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  • Writer's pictureDaniel Goelzer

SEC Accounting Enforcement Continues Apace

In its annual summary of SEC enforcement activity, Cornerstone Research found a sharp increase during the past year in SEC actions alleging accounting violations. Cornerstone also found that the number of cases involving individual defendants/respondents was well above the historical average, reflecting SEC Chair Gensler's commitment to holding individuals accountable. See Accounting Class Actions are Increasing Slowly While SEC Accounting Cases are Skyrocketing, May-June 2023 Update. Three recent SEC enforcement matters indicate that the focus on accounting and on individual culpability for accounting violations has not abated.

On July 3, 2023, the Commission filed a settled administrative proceeding against View, Inc., a manufacturer of “smart” windows. The order alleges that View failed to disclose $28 million in warranty-related liabilities for replacement of defective windows. From December 2020 to May 2021, View disclosed warranty liabilities of $22 million to $25 million, consisting of projected costs to manufacture replacements for the defective windows. However, View failed to include in its liability computation the additional cost to ship and install the new windows. Including those costs, View should have disclosed total warranty liabilities of $48-$53 million. View agreed to cease and desist from future violations.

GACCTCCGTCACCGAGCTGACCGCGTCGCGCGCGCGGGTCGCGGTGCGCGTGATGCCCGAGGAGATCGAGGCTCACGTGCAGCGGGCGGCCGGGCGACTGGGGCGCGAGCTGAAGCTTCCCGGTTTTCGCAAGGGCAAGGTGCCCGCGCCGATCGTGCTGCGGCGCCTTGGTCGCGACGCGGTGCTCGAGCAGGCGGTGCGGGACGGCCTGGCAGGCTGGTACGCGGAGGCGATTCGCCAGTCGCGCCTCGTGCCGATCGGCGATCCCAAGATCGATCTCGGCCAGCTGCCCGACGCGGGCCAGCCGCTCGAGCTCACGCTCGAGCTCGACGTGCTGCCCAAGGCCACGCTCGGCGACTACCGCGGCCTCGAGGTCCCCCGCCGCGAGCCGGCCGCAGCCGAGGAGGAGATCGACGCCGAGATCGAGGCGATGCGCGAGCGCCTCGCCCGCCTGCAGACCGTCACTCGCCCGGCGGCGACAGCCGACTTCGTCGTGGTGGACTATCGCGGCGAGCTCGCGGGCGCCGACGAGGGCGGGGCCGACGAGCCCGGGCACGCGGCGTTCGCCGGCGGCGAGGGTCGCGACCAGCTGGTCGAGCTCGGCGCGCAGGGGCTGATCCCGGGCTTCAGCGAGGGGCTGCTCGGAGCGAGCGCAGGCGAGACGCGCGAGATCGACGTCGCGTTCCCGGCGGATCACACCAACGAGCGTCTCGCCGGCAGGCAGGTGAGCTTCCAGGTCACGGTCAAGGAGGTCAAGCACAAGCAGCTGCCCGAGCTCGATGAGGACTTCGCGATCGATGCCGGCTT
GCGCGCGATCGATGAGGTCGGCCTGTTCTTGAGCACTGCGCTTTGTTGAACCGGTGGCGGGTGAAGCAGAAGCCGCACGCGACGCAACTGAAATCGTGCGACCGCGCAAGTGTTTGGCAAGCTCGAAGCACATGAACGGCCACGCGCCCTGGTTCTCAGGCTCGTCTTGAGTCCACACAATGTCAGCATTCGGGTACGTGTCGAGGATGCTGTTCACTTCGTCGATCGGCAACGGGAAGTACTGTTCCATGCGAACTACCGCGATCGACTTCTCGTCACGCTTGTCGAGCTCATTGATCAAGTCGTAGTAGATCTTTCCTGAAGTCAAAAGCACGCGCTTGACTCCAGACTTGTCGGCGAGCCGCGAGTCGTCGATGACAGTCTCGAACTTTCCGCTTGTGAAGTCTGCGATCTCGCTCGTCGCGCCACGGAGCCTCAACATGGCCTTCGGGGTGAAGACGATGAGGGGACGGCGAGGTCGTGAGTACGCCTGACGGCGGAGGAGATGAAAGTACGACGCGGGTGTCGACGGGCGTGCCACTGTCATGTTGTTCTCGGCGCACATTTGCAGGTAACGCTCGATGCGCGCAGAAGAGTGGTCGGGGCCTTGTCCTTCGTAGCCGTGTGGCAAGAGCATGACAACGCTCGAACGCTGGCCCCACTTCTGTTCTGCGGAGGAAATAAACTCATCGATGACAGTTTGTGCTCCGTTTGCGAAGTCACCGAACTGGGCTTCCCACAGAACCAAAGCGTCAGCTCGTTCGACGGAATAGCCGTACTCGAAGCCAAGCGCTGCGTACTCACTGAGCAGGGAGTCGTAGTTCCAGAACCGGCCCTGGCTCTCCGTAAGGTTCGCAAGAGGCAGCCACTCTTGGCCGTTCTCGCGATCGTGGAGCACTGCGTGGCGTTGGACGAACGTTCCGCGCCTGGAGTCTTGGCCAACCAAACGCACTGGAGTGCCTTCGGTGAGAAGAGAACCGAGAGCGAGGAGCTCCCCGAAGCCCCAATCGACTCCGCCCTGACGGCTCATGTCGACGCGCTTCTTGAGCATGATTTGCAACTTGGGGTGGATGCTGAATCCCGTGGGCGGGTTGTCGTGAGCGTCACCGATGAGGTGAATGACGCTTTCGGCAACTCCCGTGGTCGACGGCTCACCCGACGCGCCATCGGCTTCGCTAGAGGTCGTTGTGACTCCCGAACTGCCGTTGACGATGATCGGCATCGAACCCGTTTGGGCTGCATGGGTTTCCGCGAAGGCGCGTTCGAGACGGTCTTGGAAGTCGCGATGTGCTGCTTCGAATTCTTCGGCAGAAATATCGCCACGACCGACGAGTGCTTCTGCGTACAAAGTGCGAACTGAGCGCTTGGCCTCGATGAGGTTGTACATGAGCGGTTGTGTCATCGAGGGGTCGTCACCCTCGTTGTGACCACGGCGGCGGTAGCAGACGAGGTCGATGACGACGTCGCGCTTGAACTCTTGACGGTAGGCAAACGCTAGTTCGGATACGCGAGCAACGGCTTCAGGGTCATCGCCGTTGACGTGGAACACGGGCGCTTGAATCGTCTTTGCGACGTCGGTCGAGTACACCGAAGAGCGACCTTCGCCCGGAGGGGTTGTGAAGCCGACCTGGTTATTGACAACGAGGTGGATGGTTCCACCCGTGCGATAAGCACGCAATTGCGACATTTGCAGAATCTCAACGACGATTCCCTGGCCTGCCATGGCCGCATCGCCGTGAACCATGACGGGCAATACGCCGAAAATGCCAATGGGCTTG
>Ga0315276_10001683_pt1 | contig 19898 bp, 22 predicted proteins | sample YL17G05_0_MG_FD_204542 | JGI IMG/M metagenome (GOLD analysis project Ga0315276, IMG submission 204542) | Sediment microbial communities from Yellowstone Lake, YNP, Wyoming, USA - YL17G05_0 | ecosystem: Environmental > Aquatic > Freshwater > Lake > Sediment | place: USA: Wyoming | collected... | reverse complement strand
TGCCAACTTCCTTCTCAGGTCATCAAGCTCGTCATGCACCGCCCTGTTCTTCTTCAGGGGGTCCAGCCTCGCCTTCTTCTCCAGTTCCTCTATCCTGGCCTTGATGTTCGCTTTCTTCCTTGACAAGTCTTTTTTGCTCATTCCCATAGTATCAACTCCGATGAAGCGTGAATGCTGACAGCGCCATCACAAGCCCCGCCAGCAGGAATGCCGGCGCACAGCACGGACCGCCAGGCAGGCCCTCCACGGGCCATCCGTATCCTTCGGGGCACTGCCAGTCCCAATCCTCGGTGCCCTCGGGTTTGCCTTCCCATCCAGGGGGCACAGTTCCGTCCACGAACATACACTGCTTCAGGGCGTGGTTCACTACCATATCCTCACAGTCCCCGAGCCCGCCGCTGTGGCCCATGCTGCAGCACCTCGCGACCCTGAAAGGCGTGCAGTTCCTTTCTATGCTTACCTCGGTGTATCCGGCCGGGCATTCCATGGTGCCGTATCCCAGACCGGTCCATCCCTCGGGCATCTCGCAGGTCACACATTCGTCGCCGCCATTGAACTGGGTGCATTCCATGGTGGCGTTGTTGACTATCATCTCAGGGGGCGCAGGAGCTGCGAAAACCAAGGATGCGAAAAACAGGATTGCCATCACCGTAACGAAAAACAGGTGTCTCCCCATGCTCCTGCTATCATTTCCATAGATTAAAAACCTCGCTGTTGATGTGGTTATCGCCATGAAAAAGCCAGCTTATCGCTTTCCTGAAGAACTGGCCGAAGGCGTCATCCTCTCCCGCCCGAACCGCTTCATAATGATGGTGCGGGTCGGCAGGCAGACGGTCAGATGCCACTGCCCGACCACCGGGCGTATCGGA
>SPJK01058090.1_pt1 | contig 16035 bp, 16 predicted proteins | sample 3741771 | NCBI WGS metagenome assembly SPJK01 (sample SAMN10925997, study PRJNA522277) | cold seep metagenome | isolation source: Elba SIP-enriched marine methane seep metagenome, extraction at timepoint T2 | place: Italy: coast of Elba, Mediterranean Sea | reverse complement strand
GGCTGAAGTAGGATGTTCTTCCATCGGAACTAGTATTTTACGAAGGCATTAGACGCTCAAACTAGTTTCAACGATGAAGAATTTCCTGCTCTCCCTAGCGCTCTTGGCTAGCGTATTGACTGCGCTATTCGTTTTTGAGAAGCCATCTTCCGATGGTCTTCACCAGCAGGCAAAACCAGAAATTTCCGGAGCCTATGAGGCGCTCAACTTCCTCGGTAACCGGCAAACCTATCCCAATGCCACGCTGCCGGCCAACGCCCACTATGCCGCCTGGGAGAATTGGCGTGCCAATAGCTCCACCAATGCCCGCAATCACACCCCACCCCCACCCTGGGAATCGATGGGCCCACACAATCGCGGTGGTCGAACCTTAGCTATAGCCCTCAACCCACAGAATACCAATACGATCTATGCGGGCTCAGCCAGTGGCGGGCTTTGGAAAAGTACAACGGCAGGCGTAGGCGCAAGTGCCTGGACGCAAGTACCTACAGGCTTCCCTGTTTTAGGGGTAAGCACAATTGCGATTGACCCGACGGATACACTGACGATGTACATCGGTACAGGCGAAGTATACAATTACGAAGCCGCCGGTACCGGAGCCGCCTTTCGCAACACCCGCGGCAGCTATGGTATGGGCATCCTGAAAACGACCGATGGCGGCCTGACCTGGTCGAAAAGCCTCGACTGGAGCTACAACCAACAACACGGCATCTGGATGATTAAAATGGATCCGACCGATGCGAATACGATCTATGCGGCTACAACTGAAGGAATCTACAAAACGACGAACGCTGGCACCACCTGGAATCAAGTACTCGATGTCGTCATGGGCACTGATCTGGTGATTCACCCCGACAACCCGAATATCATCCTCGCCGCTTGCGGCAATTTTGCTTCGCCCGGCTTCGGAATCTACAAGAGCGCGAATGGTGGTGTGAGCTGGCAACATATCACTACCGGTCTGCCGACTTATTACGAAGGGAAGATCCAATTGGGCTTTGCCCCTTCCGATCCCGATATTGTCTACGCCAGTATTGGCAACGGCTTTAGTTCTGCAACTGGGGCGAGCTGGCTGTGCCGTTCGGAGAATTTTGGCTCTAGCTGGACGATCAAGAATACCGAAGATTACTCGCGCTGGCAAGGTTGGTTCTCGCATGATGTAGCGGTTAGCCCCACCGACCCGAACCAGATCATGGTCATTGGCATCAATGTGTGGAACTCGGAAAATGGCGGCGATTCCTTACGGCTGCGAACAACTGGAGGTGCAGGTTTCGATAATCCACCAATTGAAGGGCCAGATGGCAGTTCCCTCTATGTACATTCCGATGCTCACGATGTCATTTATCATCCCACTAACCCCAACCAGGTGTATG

The SEC simultaneously filed a civil action in federal court against View’s former CFO, Vidul Prakash, for his alleged negligent failure to ensure that View disclosed the full amount of warranty-related liabilities. Prakash is charged with antifraud, proxy disclosure, and books and records violations. The Commission is seeking a permanent injunction against future violations, civil penalties, and an order barring Prakash from serving as an officer or director of public company.

On June 27, 2023, the Commission filed civil actions against four former officers of MusclePharm Corp., a nutritional supplement company that is now in bankruptcy.